As the Archaeons fire upon Earth, Stoyn leads the Doctor and Susan back to the TARDIS, its engines now fully regenerated, where he tries to convince the Doctor to give him the dematerialisation circuit. As they argue, they come to realise that the humans are launching a retaliatory missile strike at the Archaeons. The Archaeons' power begins to fail, at which point the Doctor decides to help them, thinking that the Time Lords will look more favorably upon them for restoring order when they catch up with them. The Doctor and Stoyn convince the Archaeons to let them use the TARDIS to power up their systems. When the Doctor refuses to turn the dematerialisation circuit over to Stoyn, he takes Susan as his hostage, offering to take her with him in the TARDIS, leaving the Doctor to face judgment at the hands of the Archaeons. As the Archaeons prepare to resume their bombardment, the Doctor cuts the cable, leaving the Archaeons defenseless. Susan gets away from Stoyn and runs back into the TARDIS where they close the doors on him. Stoyn begs to be let into the TARDIS, but both the Doctor and Susan decide it best to leave him behind. Stoyn vows to get his revenge on the Doctor.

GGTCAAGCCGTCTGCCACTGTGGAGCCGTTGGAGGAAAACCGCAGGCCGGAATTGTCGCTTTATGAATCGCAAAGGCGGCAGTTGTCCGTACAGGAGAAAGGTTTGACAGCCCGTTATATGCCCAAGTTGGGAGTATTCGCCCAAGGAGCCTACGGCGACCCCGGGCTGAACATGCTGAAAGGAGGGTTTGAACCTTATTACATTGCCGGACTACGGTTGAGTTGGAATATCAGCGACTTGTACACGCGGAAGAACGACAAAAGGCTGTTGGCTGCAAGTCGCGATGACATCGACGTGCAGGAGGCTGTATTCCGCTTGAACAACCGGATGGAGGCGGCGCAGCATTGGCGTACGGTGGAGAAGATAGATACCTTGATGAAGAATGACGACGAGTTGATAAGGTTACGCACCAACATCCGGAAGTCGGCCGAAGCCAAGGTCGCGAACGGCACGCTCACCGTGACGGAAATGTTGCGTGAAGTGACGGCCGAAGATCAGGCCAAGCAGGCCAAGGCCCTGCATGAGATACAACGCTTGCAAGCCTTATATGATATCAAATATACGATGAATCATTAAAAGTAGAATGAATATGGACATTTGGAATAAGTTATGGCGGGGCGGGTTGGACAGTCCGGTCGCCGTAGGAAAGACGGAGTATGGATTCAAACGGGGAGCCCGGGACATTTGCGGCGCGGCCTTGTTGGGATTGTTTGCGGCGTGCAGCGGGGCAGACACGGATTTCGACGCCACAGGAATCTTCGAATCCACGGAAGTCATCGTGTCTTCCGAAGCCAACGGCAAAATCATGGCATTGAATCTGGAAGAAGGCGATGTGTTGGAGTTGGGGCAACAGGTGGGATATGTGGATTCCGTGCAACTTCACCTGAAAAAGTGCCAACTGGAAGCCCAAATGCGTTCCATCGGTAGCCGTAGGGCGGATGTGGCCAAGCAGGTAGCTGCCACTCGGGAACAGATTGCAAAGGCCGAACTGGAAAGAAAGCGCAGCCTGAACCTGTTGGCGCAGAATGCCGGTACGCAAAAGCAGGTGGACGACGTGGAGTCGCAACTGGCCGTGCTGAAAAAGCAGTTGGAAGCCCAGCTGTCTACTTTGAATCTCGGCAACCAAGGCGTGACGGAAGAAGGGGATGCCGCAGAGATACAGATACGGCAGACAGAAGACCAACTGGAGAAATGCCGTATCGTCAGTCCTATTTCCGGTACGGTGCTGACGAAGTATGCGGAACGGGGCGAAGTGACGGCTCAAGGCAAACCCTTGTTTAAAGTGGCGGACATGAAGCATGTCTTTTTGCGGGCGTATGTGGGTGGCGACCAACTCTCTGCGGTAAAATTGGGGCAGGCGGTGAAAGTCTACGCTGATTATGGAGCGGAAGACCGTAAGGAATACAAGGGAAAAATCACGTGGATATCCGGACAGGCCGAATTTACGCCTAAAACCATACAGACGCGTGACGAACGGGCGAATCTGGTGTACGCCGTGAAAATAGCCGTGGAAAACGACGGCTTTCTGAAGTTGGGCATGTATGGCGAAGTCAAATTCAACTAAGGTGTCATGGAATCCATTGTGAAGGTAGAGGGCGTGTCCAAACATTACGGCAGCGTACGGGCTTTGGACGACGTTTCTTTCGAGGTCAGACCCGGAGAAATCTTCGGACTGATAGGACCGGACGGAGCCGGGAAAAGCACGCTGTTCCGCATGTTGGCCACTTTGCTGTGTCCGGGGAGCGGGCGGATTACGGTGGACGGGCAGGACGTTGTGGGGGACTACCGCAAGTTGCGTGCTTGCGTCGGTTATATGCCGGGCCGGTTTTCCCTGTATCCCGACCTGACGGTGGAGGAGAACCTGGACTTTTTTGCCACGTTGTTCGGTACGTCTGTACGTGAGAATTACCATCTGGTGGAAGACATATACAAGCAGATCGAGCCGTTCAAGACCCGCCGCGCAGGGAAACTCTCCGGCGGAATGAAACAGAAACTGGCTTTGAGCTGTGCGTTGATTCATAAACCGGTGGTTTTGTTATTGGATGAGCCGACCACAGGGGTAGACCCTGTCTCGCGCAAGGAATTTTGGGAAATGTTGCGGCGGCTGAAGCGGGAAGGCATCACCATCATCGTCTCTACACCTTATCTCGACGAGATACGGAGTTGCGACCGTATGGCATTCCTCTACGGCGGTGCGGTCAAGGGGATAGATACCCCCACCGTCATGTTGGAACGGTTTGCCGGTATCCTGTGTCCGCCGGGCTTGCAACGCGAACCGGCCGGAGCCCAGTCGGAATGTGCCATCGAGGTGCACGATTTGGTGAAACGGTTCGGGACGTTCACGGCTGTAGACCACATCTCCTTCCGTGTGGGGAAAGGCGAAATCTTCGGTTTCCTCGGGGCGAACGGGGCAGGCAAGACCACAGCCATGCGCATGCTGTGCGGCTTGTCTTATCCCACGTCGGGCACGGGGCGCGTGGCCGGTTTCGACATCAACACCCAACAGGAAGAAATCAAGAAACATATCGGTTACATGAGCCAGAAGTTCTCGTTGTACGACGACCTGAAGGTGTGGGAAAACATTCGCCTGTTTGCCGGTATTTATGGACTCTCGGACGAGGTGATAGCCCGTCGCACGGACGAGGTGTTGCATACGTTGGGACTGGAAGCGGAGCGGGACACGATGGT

As the TARDIS dematerialises, the Doctor and Susan see that the Archaeons' weapon has been destroyed by a direct hit from the humans, leaving them defenseless. Still impressed by the Earth and its history, the Doctor attempts to make the TARDIS take them back to Earth. Instead, they end up on an alien planet, causing the Doctor, in his excitement, to forget all about Earth at the moment.
- Susan claims that she was too young to understand the reasons why she and the Doctor left Gallifrey.